Brickmate Premium - Concentrated Brick & Concrete Cleaner Acid - Descaler & Rust Remover
|Price ex. VAT
A powerful acid based brick cleaner which removes rust, scale, efflorescence salts, moss, stains, algae and cement from brickwork, stone, tiles, metals, masonry and equipment. It has been formulated with a blend of detergents, wetting agents and corrosion inhibitors to give maximum effectiveness without damaging or burning the surfaces. Can also be used to remove oil from concrete as it penetrates down below the oil and floats it up to the surface.
- Excellent cleaning action.
- Quickly dissolves rust and scale.
- Dissolves efflorescence on brickwork.
- Contains no solvents.
- Concentrated - Economical to use.
- Safe on most building materials.
- Contains biodegradable surfactants.
- Works well in both hard and soft water areas.
For brick and masonry cleaning apply diluted with up to 10 parts of water depending on the level of soiling. Apply with a brush, mop or low pressure sprayer. Allow it to work for a few minutes and agitate if necessary. Rinse all surfaces thoroughly with plenty of clean water.
For concrete etching dilute concentrate with 2 parts of water and apply liberally to the floor. Leave for a few minutes and rinse thoroughly.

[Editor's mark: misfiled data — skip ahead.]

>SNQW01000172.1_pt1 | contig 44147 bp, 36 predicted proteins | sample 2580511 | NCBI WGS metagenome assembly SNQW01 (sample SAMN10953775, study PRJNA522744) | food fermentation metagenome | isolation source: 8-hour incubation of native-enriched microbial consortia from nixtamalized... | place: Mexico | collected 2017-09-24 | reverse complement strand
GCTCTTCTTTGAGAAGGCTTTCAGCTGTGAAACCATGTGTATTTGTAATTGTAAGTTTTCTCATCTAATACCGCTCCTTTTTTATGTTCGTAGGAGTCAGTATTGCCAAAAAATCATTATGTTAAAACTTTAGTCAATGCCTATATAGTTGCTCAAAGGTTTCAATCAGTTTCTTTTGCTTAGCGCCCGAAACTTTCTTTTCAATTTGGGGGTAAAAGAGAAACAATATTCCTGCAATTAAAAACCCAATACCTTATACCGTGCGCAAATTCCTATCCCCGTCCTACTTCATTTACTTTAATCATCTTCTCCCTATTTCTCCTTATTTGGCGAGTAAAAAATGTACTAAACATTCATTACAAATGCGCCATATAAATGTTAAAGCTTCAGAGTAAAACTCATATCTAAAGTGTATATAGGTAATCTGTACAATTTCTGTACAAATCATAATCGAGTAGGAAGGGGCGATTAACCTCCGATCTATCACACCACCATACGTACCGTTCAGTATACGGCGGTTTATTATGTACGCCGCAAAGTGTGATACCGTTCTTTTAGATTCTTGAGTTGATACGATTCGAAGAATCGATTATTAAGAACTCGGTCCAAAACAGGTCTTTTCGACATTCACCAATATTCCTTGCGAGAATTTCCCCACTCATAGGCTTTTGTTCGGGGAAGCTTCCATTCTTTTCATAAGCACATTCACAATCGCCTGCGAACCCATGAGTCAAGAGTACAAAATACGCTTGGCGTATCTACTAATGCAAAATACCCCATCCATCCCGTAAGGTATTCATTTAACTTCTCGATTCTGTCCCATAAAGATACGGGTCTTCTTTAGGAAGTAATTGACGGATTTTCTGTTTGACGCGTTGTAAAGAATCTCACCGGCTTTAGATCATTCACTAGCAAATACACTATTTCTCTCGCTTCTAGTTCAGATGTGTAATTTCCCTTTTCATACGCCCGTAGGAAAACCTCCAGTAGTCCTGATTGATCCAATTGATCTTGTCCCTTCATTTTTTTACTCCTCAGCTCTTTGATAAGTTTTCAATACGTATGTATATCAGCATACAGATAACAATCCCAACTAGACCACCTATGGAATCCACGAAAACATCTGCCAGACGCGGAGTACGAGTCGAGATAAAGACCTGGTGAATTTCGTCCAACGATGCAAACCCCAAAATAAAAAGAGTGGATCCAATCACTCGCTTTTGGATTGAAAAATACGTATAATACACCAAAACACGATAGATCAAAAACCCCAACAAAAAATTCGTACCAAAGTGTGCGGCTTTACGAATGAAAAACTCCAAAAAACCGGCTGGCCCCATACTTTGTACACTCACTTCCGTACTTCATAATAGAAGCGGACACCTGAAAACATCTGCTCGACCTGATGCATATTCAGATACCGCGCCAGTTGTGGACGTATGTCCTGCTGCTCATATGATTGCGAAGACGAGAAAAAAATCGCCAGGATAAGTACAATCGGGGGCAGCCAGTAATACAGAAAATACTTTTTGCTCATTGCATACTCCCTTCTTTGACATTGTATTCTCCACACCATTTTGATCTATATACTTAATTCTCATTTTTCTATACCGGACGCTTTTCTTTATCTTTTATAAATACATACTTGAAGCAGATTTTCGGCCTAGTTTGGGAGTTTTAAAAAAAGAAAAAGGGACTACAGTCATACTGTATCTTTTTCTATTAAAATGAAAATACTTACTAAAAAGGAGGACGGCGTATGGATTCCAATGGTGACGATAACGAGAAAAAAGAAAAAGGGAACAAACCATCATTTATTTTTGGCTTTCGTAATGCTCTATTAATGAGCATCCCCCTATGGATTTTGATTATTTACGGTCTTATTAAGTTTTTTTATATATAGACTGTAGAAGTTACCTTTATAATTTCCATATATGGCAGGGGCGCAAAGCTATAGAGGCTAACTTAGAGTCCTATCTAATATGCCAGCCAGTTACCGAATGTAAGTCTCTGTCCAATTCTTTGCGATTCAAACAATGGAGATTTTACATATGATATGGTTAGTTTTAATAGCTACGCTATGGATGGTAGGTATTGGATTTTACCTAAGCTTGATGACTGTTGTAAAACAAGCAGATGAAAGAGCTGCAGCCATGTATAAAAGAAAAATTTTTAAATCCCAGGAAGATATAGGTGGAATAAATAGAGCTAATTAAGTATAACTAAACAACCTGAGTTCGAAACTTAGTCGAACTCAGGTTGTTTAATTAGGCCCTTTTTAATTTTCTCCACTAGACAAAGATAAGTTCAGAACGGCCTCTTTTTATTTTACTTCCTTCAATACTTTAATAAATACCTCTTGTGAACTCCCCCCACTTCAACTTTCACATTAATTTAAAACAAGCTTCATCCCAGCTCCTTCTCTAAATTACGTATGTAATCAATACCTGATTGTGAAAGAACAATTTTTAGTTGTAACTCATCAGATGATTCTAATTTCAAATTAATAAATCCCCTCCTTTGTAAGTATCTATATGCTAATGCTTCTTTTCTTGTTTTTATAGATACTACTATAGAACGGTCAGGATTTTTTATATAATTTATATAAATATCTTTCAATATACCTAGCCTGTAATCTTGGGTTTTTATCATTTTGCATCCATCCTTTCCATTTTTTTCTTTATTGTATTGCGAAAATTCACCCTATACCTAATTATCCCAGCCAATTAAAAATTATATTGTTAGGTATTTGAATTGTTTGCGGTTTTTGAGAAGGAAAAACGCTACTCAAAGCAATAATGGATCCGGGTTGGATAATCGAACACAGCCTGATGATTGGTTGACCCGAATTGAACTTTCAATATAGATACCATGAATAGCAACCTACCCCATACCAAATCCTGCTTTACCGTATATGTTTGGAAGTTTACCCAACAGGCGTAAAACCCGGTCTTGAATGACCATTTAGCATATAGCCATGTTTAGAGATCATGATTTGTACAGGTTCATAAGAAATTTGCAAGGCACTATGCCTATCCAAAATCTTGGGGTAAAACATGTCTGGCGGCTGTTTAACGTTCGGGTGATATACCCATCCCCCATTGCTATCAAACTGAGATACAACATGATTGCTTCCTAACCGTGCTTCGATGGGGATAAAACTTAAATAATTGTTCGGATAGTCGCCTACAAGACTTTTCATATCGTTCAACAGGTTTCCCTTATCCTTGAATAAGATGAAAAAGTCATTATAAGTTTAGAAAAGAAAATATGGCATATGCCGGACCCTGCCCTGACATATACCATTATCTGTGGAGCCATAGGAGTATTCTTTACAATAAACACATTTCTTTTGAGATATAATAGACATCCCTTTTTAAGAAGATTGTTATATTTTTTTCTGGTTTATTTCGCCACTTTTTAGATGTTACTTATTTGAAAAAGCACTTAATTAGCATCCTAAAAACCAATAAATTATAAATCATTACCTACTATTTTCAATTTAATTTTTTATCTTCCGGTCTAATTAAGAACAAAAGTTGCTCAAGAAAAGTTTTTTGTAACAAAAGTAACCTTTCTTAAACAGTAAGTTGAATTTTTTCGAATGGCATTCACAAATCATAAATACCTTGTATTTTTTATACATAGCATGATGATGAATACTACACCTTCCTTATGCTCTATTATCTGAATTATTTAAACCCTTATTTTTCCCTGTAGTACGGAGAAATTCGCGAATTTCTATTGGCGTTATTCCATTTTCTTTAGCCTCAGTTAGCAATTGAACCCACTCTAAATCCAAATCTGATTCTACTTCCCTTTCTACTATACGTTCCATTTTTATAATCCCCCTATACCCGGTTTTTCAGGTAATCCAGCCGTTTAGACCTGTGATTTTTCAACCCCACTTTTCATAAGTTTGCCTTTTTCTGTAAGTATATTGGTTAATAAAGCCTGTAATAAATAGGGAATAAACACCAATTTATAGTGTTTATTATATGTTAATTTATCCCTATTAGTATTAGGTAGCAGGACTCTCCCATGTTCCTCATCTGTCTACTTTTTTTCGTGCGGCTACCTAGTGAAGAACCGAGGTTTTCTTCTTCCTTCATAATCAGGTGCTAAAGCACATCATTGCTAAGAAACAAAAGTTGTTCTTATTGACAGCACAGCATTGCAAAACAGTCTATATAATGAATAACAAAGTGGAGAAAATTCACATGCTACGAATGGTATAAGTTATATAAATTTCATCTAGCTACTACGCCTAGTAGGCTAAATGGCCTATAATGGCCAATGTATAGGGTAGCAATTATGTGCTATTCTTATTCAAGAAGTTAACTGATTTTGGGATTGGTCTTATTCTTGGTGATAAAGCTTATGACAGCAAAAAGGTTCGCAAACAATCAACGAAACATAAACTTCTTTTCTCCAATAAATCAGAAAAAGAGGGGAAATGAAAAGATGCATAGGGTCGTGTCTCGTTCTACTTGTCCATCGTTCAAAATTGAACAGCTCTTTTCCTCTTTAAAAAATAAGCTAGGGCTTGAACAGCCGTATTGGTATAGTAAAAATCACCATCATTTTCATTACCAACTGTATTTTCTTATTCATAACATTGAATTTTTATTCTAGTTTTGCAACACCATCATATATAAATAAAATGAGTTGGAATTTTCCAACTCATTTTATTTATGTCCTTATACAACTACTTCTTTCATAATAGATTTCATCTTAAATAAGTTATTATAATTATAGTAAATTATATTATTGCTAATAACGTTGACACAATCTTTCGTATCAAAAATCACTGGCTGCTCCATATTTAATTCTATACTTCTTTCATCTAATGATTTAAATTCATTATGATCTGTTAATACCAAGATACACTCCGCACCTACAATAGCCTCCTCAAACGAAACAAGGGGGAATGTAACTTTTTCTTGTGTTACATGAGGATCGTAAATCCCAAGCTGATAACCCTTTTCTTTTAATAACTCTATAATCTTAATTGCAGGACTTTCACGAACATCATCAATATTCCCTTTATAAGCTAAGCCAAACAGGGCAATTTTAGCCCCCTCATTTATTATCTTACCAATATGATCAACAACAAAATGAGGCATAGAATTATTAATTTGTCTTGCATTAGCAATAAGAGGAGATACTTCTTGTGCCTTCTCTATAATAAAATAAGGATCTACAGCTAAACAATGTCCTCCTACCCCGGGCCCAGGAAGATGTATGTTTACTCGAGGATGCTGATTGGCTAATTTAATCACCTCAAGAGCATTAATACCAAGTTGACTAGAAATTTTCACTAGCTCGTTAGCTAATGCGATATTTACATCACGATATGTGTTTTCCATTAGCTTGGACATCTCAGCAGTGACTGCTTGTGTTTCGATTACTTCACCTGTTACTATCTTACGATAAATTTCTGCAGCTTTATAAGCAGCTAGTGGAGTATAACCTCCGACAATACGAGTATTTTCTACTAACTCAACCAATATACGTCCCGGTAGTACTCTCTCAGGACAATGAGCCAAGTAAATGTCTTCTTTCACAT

Can be used effectively to clean metals and remove rust but it should not be used on brass, chrome, anodised aluminium or stainless steel (Fizz is an excellent alternative for cleaning these metals).
Please note: the effectiveness of oil removal will be dependant on the age of the oil stain and the porosity of the surface.
Contains Hydrochloric acid (muriatic acid) and phosphoric acid.
What is efflorescence?
Primary efflorescence is named such, as it typically occurs during the initial cure of a cementitious product. It often occurs on masonary / brickwork when water moving through a wall or other structure, or water being driven out as a result of the heat of hydration as cement stone is being formed, brings salts to the surface that are not commonly bound as part of the cement stone. As the water evaporates, it leaves the salt behind, which forms a white, fluffy deposit, that can normally be brushed off. The resulting white deposits are referred to as "efflorescence" in this instance. In this context efflorescence is sometimes referred to as "saltpetering." Since primary efflorescence brings out salts that are not ordinarily part of the cement stone, it is not a structural, but, rather, an aesthetic concern. (source: Wikipedia)